Additional Book Information
Series: NYRB Classics
Publication Date: November 30, 2004
by Stephen Leacock, introduction by Daniel Handler
A gift? Yes—a gift for you. You’re welcome.—from the introduction by Daniel Handler
Nonsense Novels sends up the silliest conventions of the ghost story, the detective story, the rags-to-riches story, the adventure story, the shipwreck story, and, of course, the story itself. Among other things. Here the close cultivation of cliché yields a bumper crop of absurdity and the utterly ludicrous turns up at every new twist of the tale.
This is a satirical masterpiece. Stephen Leacock was a genius.
Read a chapter, “A Hero in Homespun,” a heartwarming tale of a country lad with big dreams who moves to New York City and ends up burning it to the ground.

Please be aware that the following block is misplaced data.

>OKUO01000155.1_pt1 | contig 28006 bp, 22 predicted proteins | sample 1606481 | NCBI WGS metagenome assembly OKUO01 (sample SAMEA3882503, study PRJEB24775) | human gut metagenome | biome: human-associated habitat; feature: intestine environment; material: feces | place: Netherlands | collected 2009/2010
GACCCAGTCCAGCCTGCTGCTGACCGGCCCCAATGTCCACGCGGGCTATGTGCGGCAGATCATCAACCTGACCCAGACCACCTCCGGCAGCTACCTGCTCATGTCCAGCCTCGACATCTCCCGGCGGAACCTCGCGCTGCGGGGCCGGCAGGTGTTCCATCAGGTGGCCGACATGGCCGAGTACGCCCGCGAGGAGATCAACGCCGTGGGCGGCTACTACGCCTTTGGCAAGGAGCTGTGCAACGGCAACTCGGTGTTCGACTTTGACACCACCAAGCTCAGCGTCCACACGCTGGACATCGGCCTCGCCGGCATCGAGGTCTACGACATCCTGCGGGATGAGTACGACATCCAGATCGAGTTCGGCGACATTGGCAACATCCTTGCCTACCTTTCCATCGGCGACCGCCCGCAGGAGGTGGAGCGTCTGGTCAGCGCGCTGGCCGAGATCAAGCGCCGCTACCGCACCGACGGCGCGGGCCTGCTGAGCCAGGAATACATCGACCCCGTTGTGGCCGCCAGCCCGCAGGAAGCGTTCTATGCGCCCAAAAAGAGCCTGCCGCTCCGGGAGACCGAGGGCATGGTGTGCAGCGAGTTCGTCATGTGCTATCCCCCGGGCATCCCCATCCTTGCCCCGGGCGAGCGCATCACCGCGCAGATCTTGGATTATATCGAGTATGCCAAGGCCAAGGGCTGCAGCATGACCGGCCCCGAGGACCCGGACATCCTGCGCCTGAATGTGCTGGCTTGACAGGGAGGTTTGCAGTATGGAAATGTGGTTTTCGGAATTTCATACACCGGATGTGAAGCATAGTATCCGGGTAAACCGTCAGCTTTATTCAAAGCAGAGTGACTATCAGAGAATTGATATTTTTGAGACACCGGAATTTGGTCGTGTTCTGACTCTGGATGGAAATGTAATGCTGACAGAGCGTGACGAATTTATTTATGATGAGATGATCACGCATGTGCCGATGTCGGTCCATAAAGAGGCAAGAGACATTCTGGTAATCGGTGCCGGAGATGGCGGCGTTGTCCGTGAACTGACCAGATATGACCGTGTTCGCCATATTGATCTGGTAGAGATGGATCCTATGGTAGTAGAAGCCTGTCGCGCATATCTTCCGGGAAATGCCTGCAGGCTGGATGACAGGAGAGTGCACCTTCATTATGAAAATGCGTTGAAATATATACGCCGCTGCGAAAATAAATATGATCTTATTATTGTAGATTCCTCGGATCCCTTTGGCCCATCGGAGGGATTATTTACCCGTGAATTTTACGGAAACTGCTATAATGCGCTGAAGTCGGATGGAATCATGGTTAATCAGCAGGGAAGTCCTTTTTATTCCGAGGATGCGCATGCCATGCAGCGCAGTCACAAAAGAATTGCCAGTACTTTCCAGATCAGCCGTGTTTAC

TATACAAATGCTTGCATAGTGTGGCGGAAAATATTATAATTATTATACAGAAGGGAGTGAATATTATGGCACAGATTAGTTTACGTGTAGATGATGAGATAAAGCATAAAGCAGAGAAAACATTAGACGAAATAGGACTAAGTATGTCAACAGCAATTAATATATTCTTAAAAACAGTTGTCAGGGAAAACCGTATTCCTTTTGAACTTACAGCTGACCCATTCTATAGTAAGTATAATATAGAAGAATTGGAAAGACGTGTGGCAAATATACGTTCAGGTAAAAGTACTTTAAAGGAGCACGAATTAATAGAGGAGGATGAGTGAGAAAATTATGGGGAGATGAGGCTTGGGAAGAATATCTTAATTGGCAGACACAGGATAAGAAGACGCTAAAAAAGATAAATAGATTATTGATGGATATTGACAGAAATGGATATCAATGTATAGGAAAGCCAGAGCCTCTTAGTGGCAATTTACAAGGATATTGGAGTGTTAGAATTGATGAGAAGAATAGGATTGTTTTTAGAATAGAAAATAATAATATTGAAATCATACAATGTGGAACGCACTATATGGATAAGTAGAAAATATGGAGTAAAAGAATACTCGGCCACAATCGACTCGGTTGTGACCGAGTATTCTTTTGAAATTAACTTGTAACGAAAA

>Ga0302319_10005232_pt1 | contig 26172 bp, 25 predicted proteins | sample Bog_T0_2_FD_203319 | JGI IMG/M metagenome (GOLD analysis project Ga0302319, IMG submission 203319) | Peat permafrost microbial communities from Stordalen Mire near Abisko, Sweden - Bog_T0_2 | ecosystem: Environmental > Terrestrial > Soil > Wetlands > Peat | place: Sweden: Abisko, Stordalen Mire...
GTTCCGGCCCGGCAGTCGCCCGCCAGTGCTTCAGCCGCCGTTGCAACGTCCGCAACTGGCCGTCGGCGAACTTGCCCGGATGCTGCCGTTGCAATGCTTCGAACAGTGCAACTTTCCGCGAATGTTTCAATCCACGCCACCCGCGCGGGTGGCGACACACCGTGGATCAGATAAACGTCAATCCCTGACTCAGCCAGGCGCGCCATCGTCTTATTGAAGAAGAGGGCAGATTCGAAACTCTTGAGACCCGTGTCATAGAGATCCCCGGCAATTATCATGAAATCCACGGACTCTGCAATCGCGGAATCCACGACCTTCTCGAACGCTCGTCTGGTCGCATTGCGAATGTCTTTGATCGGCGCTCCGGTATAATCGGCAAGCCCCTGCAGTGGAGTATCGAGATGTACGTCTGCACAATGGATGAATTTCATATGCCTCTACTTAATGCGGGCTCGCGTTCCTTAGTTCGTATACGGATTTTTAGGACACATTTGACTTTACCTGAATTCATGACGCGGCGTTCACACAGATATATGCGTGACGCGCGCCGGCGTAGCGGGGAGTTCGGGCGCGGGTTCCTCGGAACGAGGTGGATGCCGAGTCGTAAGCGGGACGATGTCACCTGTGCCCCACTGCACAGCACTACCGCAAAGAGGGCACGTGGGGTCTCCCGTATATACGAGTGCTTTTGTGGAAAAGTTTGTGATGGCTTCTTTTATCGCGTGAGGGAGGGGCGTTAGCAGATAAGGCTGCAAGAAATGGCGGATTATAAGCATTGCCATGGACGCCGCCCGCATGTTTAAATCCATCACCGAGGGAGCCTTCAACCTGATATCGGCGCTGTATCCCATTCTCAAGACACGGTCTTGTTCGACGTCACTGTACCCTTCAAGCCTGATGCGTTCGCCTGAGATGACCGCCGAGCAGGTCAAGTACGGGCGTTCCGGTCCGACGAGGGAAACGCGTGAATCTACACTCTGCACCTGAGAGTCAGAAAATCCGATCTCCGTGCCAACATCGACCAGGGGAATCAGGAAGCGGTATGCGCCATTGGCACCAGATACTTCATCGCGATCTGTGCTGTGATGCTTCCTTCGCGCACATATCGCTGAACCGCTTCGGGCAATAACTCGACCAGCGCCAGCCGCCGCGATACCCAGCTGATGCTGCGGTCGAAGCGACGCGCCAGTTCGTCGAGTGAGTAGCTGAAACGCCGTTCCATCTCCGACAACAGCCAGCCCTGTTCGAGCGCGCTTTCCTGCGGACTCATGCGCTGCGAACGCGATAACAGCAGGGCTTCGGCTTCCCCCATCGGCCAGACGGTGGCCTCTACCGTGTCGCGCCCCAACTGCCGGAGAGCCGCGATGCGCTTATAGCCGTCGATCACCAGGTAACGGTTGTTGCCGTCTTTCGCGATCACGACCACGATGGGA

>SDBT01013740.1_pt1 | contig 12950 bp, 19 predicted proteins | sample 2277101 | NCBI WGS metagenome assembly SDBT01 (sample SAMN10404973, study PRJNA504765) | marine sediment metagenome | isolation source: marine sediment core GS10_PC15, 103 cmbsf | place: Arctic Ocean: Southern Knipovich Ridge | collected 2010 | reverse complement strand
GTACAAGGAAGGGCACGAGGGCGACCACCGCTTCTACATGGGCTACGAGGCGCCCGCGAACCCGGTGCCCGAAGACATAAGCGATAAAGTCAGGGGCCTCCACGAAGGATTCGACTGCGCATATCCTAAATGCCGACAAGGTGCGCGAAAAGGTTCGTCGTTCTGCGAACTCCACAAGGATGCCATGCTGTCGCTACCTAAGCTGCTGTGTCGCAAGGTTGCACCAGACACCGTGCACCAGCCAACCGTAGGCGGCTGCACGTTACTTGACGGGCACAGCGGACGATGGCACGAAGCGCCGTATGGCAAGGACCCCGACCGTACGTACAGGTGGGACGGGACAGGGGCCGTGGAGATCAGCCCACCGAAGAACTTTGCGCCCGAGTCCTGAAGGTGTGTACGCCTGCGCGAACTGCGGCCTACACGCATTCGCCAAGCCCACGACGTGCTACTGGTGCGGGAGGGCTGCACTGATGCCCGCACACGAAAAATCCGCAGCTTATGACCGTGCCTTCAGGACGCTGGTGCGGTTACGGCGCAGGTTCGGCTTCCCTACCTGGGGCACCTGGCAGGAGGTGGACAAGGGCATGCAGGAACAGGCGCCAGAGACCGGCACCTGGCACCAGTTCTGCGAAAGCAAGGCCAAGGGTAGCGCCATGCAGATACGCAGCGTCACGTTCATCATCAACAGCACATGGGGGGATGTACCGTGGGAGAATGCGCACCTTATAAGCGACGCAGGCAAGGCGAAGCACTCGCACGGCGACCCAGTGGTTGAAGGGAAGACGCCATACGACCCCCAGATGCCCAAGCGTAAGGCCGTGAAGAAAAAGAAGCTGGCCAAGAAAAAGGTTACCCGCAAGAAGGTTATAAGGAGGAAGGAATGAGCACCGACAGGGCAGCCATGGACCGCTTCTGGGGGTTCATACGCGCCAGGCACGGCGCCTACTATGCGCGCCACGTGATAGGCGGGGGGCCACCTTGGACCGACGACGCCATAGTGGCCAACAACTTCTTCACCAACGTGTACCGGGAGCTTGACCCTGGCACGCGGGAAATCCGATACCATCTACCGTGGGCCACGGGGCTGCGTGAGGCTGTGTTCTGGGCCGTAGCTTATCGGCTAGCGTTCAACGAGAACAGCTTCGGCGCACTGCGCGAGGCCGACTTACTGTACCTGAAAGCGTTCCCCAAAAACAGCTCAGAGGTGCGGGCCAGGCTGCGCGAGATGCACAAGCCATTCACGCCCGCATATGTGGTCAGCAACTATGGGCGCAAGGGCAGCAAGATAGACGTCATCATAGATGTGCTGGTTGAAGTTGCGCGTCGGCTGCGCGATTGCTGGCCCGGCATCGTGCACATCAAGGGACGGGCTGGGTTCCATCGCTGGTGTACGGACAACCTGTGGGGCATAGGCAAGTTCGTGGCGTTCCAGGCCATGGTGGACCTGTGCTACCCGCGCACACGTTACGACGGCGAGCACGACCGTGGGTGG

Stephen Leacock was a genius. Yes; genius. Critics are hesitant about using this word, but if it means a capacity for imaginative creation so extraordinary as sometimes to rise above what can be produced by the conscious exertion of an unusually gifted man, that was what Leacock had. If, in the realm of writing, it means individuality so striking as to provoke the admiration, envy and imitation of men themselves finely gifted...certainly Leacock had genius.
— Robertson Davies
It is an understatement to regard Leacock purely as a funmaker. The often veiled satire of his nonsense reveals a sound philosophy. He is a keen critic who, like Lewis Carroll, wraps his deeper meaning in a mantle of mirth.
— The New York Times